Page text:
In perusing the (very helpful) comments on my Baker's Dozen survey, I noticed a few repeated themes. This is good, because repeated themes help me to identify problems and strengths as I plan for next year's auction.
Yes. I think another auction is a given.
*pause for cheering*
However, one of the repeated themes isn't something I can't change, so I thought it would be a good idea to address it.
Paraphrased: "There were too many fantasies." "I wanted to see more women's fiction/historical/fill-in-the-blank." "Way too much YA." "The genres weren't evenly distributed."
Okay. I've got to say this tenderly. When one is faced with a finite pool of submissions, one must choose THE STRONGEST of the bunch. As you all know. And if there happen to be stronger entries in some genres than others, the slush-readers don't have any control over that.
Here's an example (totally made up): Let's say there's one more slot left in the MG/YA section. We've already got lots of SFF and YA, and it surely would be nice to add an MG historical to the mix. As luck would have it, one of the three remaining entries is a MG historical! The other two are both YA urban fantasies.
So we read the MG historical with bated breath. And...it's not strong. REALLY not strong. Not query-ready. Probably needs a good overhaul before it hits the eyeballs of agentkind.
We mark it as a "maybe" because the logline is decent, and because we know we've got to fill the final slot. Then we move on and read the YA urban fantasies. And one of them is STRONG! So we choose it.
In this situation, there is no way we would choose the MG historical just to "make the numbers more even."
So unless we ran a separate submission window for EVERY SINGLE GENRE, there is no way to control how many of each genre and subgenre make it through the final curtain.
And, folks? There is no way I'm running separate submission windows for every genre. That's in the realm of ludicrous.
So splitting it into two categories--adult and children's--is the best I can do. And my decision to take more children's than adult's was made after analyzing the tastes of our participating agents. Frankly, there was a lot more MG and YA listed on their websites. We have to go with what the agents want.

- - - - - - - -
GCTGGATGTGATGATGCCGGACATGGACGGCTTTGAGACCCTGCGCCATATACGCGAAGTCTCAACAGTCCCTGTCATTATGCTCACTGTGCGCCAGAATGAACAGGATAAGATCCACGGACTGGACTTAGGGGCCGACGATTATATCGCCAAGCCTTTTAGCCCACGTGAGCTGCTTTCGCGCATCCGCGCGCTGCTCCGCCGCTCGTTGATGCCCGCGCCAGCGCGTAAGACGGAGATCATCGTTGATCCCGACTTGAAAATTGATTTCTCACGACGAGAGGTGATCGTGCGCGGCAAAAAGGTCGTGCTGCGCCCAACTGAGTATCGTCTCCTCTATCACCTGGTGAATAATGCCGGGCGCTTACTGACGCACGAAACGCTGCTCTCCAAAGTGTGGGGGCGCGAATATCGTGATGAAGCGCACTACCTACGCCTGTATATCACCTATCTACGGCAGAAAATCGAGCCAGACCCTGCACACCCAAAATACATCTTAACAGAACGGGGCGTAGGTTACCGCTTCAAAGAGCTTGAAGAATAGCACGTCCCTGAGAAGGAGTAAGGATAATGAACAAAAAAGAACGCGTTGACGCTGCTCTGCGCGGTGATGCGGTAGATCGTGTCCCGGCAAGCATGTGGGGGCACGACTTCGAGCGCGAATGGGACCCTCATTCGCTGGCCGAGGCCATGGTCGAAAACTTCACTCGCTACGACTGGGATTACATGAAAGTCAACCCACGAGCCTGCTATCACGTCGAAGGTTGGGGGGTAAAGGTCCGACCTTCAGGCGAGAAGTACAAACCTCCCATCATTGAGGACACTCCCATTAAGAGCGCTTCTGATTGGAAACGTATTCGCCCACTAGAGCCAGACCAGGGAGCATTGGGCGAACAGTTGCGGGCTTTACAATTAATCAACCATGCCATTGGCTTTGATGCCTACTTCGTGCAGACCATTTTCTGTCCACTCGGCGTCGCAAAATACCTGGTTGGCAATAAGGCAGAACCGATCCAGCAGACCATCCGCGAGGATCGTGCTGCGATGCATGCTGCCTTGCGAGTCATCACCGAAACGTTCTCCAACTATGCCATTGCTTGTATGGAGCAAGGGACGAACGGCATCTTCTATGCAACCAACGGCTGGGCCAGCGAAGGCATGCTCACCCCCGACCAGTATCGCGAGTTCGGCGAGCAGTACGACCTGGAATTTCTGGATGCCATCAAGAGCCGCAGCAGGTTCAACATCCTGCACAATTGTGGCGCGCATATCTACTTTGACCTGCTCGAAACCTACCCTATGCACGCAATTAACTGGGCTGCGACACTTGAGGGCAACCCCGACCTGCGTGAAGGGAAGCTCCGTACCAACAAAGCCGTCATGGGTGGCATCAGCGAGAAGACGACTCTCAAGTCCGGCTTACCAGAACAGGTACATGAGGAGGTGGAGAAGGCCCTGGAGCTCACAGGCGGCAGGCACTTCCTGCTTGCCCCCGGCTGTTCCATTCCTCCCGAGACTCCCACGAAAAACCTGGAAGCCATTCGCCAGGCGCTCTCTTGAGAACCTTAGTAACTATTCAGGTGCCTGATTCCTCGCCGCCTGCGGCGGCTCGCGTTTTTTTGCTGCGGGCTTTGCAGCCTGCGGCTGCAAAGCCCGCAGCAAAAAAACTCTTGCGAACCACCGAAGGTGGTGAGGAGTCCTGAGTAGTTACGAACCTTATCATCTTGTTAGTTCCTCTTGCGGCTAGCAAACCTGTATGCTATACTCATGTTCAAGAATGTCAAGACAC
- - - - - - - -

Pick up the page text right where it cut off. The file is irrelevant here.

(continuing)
Who knows? Next year we might end up with exactly the opposite--more adult and less kidlit. It's all about the agents. Happy agents come back to participate in future contests, yes?
Anyway, I hope that helps you understand why you saw what might've seemed like disparate representations of genres. Jodi and I weren't paying attention to genre. We were paying attention to writing.
And that's what agents are paying attention to. Writing.
So write on!
Oh, and one more thing. A few of you lamented that you wished you'd been given a reason for your rejection. For as frustrating as that is, I just can't email reasons to everyone whose work doesn't make the final cut. The writing either worked for us, or it didn't. It either felt "ready" or it didn't. It's totally subjective, yes. And Jodi and I REALLY clicked as a slush-reading team. To a scary extent, even.
There isn't a single entry over which we argued. Not even in jest.
And? I deleted the rejected entries after we made our final decisions. Reading slush took A LOT OF TIME. Sending reasons for rejections wasn't something we could add to that.
You'll hear the same thing from agents. So you'll have to be ready for that. For the Reasonless Noes.
I can tell you this: It was never because I don't love you. *smile*
So to ALL OF YOU who entered: THANK YOU. To all of you who filled out the survey: THANK YOU.
The whole experience blew me away. It's absolutely worth repeating.